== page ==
Melinda is a creator. She creates art of all kinds, from drawing and painting, to sculpture and mixed media. She writes every day. So when we met to plan her portrait session, we talked a lot, and created a visual mood board along with a list of words to help me design her session.
She wrote “It took me a while to psych myself up for the shoot, but I am so glad I went through all of my fears and we did it! … it was super fun AND the collection of photographs that she produced are beautiful. I now have something to share with my children … (and down the road when I’m an old grannie, I’ll be glad to see myself at sixty-three).”
Like many artists, Melinda’s mood board went in several directions. It included movement as well as stillness; black-and-white photos as well as lots of color; wings; goddesses; pop art and hints at classical Egyptian and Greek art. There was introspection, transformation, joy, and power.
The day of Melinda’s photo session started with professional hair and makeup styling.
During our planning, I had presented Melinda with an idea that we could start the session by making an unusual set of creative images. I created the colored light images using fabrics and movement, a slow shutter, and a mix of colored light with strobe (flash). *(For photographers, I’ll include more details about how I made these images at the bottom of this post). This technique results in rich colors and motion blur, while keeping the subject’s face somewhat in focus and recognizable. It’s one way of evoking different emotions in a portrait.
Melinda had thought about booking a portrait session for nearly two years. She thought it seemed like a wonderful experience, but that it might be weird to want artistic photos of herself. She found the Portrait Experience to be fun, luxurious, and creative. It also resulted in portraits that honor who she is. She will enjoy them, and her children and grandchildren will, too.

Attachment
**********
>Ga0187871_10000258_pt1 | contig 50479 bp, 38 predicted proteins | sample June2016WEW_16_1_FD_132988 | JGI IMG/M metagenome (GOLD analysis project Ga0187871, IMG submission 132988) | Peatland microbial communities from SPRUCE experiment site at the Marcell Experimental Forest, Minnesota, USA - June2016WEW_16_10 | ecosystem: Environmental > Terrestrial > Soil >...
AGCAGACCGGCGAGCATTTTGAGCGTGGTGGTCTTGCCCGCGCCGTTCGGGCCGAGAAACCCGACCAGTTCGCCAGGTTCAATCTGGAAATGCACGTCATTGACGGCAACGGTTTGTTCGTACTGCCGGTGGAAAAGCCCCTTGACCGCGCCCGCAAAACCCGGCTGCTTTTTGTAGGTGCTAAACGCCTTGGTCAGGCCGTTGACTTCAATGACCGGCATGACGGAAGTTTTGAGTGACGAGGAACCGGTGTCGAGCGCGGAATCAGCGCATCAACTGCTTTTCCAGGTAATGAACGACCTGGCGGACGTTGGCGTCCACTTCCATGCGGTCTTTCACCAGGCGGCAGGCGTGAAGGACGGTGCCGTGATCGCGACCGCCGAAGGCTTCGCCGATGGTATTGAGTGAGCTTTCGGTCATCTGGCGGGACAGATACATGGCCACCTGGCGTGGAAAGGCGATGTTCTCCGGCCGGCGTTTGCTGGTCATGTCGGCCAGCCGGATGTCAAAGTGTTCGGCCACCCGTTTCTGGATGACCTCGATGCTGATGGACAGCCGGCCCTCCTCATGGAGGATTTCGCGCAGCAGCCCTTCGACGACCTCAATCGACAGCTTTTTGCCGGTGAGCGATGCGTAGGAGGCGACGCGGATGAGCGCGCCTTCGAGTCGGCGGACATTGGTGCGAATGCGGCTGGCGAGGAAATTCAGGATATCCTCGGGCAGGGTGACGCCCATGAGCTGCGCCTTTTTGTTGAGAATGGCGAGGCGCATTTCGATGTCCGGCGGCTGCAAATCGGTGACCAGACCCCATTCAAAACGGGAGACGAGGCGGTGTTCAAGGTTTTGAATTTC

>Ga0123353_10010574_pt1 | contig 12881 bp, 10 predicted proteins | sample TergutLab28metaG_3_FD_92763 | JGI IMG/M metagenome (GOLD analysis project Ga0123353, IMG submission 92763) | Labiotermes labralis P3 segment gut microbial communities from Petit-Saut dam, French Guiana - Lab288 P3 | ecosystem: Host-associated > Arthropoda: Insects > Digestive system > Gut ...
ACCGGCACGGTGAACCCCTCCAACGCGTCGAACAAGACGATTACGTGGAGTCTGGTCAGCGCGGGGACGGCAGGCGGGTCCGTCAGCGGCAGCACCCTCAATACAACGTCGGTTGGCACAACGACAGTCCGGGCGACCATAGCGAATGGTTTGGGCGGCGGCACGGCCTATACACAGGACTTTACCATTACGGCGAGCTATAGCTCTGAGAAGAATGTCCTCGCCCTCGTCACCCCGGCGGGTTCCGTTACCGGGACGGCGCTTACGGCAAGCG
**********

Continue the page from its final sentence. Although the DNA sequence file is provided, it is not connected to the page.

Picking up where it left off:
For Phoenix, below, we used wings that Melinda made from saplings.
The technique that you see in many of the preceding images is achieved in-camera (not in Photoshop) using a technique that results in rich colors and motion blur, while keeping the subject’s face somewhat in focus and recognizable.
ROOM SETUP: The room must be completely dark. If you know my studio, it is filled with light. I bought every blackout curtain I could find at Walmart, and filled in any gaps with black foam core and gaffer’s tape.
LIGHTING SETUP: For the main light and in order to somewhat freeze the subject’s face, I used a Profoto B1, in an Elinchrom 3′ Rotalux Deep Octabox, camera left. Using the Profoto Air Remote trigger, I set this light to rear (or second) curtain sync. For the color/background/blur, I set up an LED, dimmable, colored light wand, on a light stand. This is a constant light, and I can choose from nine colors. I put this camera-left, between my subject and the background.
CAMERA SETUP: The key here is to use a slow shutter. For most of these, I used a 1-2 second shutter speed. For most work using a slow shutter speed, you would use a tripod. But the goal here was lots of motion blur, so I held the camera while either my subject moved, or I moved the camera (you can move it in circles, or side-to-side). My Canon 5D Mark IV is excellent in low-light situations, so focusing on my subject with just the dim constant light worked. If you have a different camera, you might need an assistant to turn on a light while you focus, and then switch it off before you take the photo.